Today, it is listed on the National Register of Historic Places and is open by appointment to the public. Located behind the iconic Beverly Hills Hotel, the beautiful six-acre property contains a breathtaking display garden, mansion and pool pavilion.

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virginia robinson gardens

The Robinson Gardens was once the site of lavish Hollywood parties. Mrs. Robinson was known as the first lady of Beverly Hills and her triumphs as a hostess are legendary: her diverse guests included royalty such as the Duke and Duchess of Windsor to Hollywood stars like Marlene Dietrich and Fred Astaire; her neighbors were Glenn Ford, Lillian Disney and Elvis Presley. She sipped champagne cocktails with Sophia Loren and challenged Charlie Chaplin to a spirited game of tennis – all with her signature elegance and class.

virginia robinson gardens

virginia robinson gardens

She was equally renowned for her philanthropy. Among the many benefits she hosted, the Hollywood Bowl Patronesses Benefit was a favorite. Each year, after the opening of the Hollywood Bowl season, the orchestra would repeat their performance on the estate’s Great Lawn, to the delight of her guests.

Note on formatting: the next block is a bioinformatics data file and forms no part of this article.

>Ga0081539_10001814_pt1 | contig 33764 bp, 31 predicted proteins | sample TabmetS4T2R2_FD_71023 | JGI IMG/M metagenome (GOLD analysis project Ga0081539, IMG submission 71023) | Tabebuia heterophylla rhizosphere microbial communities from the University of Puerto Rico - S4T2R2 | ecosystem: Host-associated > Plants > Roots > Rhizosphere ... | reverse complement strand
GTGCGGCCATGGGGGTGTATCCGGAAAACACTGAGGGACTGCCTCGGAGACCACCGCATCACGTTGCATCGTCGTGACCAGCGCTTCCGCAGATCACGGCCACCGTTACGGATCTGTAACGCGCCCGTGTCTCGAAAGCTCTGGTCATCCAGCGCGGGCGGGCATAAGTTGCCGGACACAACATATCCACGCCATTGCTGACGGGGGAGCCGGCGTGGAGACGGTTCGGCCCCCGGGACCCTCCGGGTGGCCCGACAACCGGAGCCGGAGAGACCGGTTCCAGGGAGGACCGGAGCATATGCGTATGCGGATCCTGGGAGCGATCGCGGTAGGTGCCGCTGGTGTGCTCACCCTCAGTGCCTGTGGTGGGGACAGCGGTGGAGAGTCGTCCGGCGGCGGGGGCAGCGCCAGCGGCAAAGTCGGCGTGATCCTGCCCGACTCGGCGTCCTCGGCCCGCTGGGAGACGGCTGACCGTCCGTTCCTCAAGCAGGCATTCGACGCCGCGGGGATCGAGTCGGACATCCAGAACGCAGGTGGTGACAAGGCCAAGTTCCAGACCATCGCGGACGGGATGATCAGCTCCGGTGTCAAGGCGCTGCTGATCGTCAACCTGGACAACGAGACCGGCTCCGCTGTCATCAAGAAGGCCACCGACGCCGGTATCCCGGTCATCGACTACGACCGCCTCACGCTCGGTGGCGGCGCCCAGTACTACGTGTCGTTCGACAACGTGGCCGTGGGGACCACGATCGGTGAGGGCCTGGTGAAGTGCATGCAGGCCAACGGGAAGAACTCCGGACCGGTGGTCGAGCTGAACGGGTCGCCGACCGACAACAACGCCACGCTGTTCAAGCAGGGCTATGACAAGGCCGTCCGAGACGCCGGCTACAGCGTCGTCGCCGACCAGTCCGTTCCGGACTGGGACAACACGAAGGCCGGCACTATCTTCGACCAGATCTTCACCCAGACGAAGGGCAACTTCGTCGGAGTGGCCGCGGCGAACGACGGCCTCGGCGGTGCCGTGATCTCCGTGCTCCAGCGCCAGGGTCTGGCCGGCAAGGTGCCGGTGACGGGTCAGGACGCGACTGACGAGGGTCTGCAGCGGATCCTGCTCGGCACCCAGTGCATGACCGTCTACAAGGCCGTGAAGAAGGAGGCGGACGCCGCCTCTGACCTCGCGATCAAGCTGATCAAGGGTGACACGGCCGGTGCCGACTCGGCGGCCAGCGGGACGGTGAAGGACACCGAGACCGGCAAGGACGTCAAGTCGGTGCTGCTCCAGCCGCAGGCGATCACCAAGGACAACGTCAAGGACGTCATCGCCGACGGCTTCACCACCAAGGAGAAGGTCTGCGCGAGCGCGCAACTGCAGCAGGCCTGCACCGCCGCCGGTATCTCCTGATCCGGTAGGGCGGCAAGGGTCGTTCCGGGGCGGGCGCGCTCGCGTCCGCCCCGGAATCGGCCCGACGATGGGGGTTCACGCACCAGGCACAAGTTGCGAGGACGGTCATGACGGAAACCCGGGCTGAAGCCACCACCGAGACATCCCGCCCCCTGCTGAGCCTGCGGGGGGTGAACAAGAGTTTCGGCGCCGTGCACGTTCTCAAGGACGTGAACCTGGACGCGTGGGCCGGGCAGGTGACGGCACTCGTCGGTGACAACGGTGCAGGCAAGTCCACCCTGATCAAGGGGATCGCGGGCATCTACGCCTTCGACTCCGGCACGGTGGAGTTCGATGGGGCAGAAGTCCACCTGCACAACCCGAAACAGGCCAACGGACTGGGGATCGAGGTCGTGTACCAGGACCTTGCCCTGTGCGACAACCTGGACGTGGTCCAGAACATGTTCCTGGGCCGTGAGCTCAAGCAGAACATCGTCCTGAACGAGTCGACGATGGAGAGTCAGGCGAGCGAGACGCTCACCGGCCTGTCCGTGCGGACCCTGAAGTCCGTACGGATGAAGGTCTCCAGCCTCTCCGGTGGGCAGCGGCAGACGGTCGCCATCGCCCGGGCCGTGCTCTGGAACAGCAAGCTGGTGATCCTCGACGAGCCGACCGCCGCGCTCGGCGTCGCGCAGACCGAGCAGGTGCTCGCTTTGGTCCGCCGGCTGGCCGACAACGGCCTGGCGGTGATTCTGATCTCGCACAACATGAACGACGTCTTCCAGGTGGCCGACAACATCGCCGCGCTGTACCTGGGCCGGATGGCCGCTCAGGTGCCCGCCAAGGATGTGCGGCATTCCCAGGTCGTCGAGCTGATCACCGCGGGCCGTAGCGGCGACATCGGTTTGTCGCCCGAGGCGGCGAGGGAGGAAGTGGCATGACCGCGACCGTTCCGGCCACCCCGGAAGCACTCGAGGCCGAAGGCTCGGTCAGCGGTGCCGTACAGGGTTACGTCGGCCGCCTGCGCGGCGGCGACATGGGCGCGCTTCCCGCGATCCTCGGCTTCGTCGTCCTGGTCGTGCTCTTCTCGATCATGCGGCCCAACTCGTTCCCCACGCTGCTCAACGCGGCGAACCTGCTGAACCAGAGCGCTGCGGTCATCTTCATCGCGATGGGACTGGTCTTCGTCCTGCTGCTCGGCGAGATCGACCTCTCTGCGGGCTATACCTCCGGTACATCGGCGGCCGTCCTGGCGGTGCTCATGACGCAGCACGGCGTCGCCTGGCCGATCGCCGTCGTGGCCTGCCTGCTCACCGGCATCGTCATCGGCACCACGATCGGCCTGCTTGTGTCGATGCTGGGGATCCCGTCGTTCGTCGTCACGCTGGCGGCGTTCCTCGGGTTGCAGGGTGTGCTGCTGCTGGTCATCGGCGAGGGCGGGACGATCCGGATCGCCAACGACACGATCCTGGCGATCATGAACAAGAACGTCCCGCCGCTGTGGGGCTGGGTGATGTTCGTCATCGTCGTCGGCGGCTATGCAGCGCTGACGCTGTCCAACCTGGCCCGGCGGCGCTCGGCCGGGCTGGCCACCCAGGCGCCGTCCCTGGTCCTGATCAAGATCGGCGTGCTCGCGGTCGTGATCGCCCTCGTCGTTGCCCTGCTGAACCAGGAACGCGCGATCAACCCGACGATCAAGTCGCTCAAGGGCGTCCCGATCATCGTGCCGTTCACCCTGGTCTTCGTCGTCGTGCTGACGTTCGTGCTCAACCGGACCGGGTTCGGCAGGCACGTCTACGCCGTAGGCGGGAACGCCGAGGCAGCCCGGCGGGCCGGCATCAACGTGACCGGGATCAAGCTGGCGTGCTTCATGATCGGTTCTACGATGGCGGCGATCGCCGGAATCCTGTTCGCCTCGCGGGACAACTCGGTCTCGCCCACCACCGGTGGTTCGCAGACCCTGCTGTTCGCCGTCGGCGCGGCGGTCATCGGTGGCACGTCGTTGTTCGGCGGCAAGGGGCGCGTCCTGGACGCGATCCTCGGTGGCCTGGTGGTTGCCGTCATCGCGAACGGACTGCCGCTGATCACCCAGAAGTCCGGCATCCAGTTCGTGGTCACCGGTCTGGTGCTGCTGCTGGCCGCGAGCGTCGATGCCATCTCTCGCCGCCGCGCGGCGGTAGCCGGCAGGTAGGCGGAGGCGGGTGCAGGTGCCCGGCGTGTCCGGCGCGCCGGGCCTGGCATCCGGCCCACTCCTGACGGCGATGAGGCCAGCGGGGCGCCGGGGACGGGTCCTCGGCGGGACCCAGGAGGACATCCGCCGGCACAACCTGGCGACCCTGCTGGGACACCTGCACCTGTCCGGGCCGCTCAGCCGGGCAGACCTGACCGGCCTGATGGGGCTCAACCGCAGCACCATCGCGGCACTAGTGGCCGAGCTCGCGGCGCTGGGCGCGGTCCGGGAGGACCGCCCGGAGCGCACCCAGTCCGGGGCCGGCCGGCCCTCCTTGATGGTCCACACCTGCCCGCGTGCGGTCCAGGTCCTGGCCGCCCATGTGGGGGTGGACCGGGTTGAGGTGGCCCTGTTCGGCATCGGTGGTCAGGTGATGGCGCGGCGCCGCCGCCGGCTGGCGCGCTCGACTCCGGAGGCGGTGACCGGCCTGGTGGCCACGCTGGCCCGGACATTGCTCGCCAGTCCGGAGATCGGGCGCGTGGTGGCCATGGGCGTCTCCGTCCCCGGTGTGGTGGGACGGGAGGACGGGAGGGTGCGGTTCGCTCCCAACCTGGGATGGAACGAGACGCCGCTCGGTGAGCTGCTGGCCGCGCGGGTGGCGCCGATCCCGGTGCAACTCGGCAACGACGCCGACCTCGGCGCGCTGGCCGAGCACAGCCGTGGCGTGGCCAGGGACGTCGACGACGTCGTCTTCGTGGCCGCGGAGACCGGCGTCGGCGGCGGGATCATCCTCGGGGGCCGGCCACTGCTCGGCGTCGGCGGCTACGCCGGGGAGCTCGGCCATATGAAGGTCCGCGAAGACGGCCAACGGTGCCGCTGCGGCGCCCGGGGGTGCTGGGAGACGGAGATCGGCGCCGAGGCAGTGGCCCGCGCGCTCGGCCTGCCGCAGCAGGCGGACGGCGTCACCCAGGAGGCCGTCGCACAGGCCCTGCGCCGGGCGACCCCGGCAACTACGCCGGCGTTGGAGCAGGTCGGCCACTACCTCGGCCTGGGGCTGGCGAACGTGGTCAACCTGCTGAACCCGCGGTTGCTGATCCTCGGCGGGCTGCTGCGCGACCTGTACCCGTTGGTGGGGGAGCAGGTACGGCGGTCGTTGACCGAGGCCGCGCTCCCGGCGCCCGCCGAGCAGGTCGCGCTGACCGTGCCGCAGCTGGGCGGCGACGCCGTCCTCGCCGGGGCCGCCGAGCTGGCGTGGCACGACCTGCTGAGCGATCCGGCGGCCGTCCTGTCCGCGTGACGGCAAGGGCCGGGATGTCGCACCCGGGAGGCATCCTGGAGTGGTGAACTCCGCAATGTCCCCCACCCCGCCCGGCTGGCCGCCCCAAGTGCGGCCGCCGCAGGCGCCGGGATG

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virginia robinson gardens

Shortly before her death in 1977, Mrs. Robinson bequeathed her estate to Los Angeles County. The County, along with the not-for-profit organization Friends of Robinson Gardens, preserves the estate for future generations to enjoy.

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virginia robinson gardens

As the first luxury estate built in the world’s most famous residential neighborhood [Beverly Hills], the multi-faceted historic property provides an opportunity to experience the world of privilege in early Los Angeles.

virginia robinson gardens

virginia robinson gardens

This cat was not at all disturbed by the visitors intruding on his shady nap. I believe his name is Henry or Harry, just can’t remember which!